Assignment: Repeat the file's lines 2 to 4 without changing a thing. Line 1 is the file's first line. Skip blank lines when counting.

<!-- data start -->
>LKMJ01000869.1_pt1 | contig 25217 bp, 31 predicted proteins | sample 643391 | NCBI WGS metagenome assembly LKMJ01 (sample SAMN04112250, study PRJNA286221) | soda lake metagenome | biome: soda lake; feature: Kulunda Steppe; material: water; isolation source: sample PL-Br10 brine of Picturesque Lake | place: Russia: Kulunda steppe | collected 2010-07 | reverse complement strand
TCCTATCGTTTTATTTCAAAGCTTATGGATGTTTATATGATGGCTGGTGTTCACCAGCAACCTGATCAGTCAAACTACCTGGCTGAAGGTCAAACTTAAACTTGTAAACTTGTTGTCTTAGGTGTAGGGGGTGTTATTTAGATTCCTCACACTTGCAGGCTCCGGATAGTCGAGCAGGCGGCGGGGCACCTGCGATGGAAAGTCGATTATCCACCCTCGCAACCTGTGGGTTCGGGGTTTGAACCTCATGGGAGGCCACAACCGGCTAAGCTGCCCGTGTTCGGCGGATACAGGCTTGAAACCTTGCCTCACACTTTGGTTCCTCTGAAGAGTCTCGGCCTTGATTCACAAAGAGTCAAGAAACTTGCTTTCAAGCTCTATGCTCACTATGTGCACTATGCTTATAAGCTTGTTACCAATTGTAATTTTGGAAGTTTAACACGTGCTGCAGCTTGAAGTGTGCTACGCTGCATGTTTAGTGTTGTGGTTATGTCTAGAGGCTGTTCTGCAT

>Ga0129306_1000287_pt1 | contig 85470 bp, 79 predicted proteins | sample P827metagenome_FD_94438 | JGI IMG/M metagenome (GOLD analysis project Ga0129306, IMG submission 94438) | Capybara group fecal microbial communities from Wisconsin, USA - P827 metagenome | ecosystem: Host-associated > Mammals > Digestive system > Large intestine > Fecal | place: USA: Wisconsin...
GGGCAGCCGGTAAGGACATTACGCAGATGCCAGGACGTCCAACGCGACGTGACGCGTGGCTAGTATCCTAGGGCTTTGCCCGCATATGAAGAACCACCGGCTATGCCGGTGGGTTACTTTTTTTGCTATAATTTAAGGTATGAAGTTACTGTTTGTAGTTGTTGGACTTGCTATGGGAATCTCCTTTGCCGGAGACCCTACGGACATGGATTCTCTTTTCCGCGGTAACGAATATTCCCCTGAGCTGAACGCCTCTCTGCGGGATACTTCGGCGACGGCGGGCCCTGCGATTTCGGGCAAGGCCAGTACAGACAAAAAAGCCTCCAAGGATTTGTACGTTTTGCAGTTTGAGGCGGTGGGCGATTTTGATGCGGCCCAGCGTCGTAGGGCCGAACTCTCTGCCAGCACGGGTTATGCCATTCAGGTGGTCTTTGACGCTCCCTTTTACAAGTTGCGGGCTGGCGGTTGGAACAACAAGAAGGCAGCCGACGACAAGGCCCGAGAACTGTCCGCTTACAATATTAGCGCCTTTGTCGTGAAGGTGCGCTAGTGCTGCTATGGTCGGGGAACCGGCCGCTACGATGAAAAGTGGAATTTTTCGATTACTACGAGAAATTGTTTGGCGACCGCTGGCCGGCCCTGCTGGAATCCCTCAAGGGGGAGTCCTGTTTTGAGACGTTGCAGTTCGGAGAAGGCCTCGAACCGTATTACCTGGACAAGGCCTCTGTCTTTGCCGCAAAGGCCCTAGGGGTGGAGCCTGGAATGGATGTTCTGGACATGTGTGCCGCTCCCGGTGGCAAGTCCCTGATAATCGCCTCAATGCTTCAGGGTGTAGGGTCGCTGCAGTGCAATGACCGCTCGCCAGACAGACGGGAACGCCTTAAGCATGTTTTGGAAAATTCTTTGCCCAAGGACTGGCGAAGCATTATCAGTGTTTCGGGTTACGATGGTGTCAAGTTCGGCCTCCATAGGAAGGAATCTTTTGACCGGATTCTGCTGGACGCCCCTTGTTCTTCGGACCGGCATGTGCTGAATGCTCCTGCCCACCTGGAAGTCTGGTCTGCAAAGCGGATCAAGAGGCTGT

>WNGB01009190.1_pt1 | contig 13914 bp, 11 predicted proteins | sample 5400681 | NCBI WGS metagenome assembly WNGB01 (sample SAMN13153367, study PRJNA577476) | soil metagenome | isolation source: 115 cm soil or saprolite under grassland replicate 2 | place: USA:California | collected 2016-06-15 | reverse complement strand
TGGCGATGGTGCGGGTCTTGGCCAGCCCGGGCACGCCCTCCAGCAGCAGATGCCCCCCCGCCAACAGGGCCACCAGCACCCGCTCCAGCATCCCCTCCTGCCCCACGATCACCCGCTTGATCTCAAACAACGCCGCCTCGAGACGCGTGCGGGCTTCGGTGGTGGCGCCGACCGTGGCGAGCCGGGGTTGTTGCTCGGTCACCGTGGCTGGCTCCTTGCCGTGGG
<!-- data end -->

TCCTATCGTTTTATTTCAAAGCTTATGGATGTTTATATGATGGCTGGTGTTCACCAGCAACCTGATCAGTCAAACTACCTGGCTGAAGGTCAAACTTAAACTTGTAAACTTGTTGTCTTAGGTGTAGGGGGTGTTATTTAGATTCCTCACACTTGCAGGCTCCGGATAGTCGAGCAGGCGGCGGGGCACCTGCGATGGAAAGTCGATTATCCACCCTCGCAACCTGTGGGTTCGGGGTTTGAACCTCATGGGAGGCCACAACCGGCTAAGCTGCCCGTGTTCGGCGGATACAGGCTTGAAACCTTGCCTCACACTTTGGTTCCTCTGAAGAGTCTCGGCCTTGATTCACAAAGAGTCAAGAAACTTGCTTTCAAGCTCTATGCTCACTATGTGCACTATGCTTATAAGCTTGTTACCAATTGTAATTTTGGAAGTTTAACACGTGCTGCAGCTTGAAGTGTGCTACGCTGCATGTTTAGTGTTGTGGTTATGTCTAGAGGCTGTTCTGCAT

>Ga0129306_1000287_pt1 | contig 85470 bp, 79 predicted proteins | sample P827metagenome_FD_94438 | JGI IMG/M metagenome (GOLD analysis project Ga0129306, IMG submission 94438) | Capybara group fecal microbial communities from Wisconsin, USA - P827 metagenome | ecosystem: Host-associated > Mammals > Digestive system > Large intestine > Fecal | place: USA: Wisconsin...
GGGCAGCCGGTAAGGACATTACGCAGATGCCAGGACGTCCAACGCGACGTGACGCGTGGCTAGTATCCTAGGGCTTTGCCCGCATATGAAGAACCACCGGCTATGCCGGTGGGTTACTTTTTTTGCTATAATTTAAGGTATGAAGTTACTGTTTGTAGTTGTTGGACTTGCTATGGGAATCTCCTTTGCCGGAGACCCTACGGACATGGATTCTCTTTTCCGCGGTAACGAATATTCCCCTGAGCTGAACGCCTCTCTGCGGGATACTTCGGCGACGGCGGGCCCTGCGATTTCGGGCAAGGCCAGTACAGACAAAAAAGCCTCCAAGGATTTGTACGTTTTGCAGTTTGAGGCGGTGGGCGATTTTGATGCGGCCCAGCGTCGTAGGGCCGAACTCTCTGCCAGCACGGGTTATGCCATTCAGGTGGTCTTTGACGCTCCCTTTTACAAGTTGCGGGCTGGCGGTTGGAACAACAAGAAGGCAGCCGACGACAAGGCCCGAGAACTGTCCGCTTACAATATTAGCGCCTTTGTCGTGAAGGTGCGCTAGTGCTGCTATGGTCGGGGAACCGGCCGCTACGATGAAAAGTGGAATTTTTCGATTACTACGAGAAATTGTTTGGCGACCGCTGGCCGGCCCTGCTGGAATCCCTCAAGGGGGAGTCCTGTTTTGAGACGTTGCAGTTCGGAGAAGGCCTCGAACCGTATTACCTGGACAAGGCCTCTGTCTTTGCCGCAAAGGCCCTAGGGGTGGAGCCTGGAATGGATGTTCTGGACATGTGTGCCGCTCCCGGTGGCAAGTCCCTGATAATCGCCTCAATGCTTCAGGGTGTAGGGTCGCTGCAGTGCAATGACCGCTCGCCAGACAGACGGGAACGCCTTAAGCATGTTTTGGAAAATTCTTTGCCCAAGGACTGGCGAAGCATTATCAGTGTTTCGGGTTACGATGGTGTCAAGTTCGGCCTCCATAGGAAGGAATCTTTTGACCGGATTCTGCTGGACGCCCCTTGTTCTTCGGACCGGCATGTGCTGAATGCTCCTGCCCACCTGGAAGTCTGGTCTGCAAAGCGGATCAAGAGGCTGT